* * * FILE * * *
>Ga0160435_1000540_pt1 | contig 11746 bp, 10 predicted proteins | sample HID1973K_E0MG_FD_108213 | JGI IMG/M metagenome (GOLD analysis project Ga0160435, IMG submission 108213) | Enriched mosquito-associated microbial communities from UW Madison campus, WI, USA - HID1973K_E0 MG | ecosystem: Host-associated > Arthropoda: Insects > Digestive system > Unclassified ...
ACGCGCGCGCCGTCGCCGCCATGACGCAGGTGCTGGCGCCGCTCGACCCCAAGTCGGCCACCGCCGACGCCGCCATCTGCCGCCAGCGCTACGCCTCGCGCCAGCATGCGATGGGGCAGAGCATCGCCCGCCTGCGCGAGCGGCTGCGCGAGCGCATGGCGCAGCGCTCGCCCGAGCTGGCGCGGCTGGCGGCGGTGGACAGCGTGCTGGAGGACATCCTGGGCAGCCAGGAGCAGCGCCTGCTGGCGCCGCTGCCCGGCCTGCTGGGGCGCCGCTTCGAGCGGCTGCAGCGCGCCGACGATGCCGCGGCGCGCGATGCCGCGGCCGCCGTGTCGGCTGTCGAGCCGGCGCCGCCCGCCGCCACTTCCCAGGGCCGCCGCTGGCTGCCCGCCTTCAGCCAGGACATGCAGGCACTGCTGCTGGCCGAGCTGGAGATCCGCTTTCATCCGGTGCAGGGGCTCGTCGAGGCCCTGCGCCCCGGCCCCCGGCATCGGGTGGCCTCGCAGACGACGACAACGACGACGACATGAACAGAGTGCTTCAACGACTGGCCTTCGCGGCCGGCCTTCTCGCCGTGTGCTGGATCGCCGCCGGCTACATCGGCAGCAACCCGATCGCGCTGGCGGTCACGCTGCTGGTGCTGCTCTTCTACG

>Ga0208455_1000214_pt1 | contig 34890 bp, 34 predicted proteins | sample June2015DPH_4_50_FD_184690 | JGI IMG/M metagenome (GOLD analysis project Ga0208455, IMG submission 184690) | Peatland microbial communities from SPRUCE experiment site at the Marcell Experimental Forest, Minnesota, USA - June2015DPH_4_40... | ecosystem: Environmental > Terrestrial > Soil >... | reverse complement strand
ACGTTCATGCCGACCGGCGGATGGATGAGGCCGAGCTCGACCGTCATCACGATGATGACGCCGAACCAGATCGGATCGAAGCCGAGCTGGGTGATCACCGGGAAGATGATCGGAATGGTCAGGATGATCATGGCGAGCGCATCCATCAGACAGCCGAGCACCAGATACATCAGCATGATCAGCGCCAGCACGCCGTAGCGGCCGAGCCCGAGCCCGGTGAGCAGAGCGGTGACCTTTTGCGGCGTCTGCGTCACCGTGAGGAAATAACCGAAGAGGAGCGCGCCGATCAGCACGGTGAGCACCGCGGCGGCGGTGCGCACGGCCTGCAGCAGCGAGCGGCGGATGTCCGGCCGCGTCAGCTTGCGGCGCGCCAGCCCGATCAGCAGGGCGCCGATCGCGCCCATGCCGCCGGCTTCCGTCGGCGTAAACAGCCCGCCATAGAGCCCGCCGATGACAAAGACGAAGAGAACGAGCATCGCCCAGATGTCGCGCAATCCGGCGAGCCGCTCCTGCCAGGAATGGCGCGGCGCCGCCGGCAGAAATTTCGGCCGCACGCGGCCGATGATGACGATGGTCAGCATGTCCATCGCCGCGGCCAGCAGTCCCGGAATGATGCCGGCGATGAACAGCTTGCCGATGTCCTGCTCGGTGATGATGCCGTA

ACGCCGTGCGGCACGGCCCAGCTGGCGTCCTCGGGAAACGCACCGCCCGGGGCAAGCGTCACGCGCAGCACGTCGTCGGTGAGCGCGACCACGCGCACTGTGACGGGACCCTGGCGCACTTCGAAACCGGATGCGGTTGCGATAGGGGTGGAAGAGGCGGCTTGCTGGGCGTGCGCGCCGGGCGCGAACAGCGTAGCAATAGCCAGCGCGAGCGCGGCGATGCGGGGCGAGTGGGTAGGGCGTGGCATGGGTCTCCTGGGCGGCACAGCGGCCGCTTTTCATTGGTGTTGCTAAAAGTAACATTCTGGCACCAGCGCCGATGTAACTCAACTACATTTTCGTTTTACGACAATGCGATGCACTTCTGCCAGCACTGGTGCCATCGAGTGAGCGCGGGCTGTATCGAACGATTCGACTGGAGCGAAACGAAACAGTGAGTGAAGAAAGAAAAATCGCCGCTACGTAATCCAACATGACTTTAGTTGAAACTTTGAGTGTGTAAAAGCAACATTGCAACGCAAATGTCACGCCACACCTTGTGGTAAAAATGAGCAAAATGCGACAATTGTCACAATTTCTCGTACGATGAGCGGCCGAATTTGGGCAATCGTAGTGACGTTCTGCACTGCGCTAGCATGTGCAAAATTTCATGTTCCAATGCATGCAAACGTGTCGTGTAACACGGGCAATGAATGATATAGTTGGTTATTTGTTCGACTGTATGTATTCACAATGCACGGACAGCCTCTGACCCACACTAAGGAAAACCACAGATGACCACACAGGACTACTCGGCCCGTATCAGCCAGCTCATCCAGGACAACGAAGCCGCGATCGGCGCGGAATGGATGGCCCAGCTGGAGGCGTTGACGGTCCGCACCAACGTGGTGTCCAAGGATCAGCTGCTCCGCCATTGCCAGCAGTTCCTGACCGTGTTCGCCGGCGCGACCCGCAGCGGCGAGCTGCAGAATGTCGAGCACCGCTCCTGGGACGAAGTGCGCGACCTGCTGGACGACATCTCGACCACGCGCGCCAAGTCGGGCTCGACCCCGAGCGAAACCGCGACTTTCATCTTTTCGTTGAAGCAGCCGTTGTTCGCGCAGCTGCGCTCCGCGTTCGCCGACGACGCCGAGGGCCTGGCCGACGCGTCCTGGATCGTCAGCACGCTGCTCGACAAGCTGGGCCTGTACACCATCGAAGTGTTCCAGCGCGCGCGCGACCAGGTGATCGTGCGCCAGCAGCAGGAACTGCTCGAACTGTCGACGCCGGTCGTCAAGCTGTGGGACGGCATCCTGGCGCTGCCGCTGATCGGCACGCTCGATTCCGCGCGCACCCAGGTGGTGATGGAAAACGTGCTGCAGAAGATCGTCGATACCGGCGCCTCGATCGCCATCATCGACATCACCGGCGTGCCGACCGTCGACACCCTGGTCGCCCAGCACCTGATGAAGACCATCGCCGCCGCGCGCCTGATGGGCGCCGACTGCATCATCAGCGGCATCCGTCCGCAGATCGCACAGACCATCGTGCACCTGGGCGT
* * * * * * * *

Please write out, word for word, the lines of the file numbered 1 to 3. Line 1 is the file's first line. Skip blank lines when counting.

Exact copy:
>Ga0160435_1000540_pt1 | contig 11746 bp, 10 predicted proteins | sample HID1973K_E0MG_FD_108213 | JGI IMG/M metagenome (GOLD analysis project Ga0160435, IMG submission 108213) | Enriched mosquito-associated microbial communities from UW Madison campus, WI, USA - HID1973K_E0 MG | ecosystem: Host-associated > Arthropoda: Insects > Digestive system > Unclassified ...
ACGCGCGCGCCGTCGCCGCCATGACGCAGGTGCTGGCGCCGCTCGACCCCAAGTCGGCCACCGCCGACGCCGCCATCTGCCGCCAGCGCTACGCCTCGCGCCAGCATGCGATGGGGCAGAGCATCGCCCGCCTGCGCGAGCGGCTGCGCGAGCGCATGGCGCAGCGCTCGCCCGAGCTGGCGCGGCTGGCGGCGGTGGACAGCGTGCTGGAGGACATCCTGGGCAGCCAGGAGCAGCGCCTGCTGGCGCCGCTGCCCGGCCTGCTGGGGCGCCGCTTCGAGCGGCTGCAGCGCGCCGACGATGCCGCGGCGCGCGATGCCGCGGCCGCCGTGTCGGCTGTCGAGCCGGCGCCGCCCGCCGCCACTTCCCAGGGCCGCCGCTGGCTGCCCGCCTTCAGCCAGGACATGCAGGCACTGCTGCTGGCCGAGCTGGAGATCCGCTTTCATCCGGTGCAGGGGCTCGTCGAGGCCCTGCGCCCCGGCCCCCGGCATCGGGTGGCCTCGCAGACGACGACAACGACGACGACATGAACAGAGTGCTTCAACGACTGGCCTTCGCGGCCGGCCTTCTCGCCGTGTGCTGGATCGCCGCCGGCTACATCGGCAGCAACCCGATCGCGCTGGCGGTCACGCTGCTGGTGCTGCTCTTCTACG

>Ga0208455_1000214_pt1 | contig 34890 bp, 34 predicted proteins | sample June2015DPH_4_50_FD_184690 | JGI IMG/M metagenome (GOLD analysis project Ga0208455, IMG submission 184690) | Peatland microbial communities from SPRUCE experiment site at the Marcell Experimental Forest, Minnesota, USA - June2015DPH_4_40... | ecosystem: Environmental > Terrestrial > Soil >... | reverse complement strand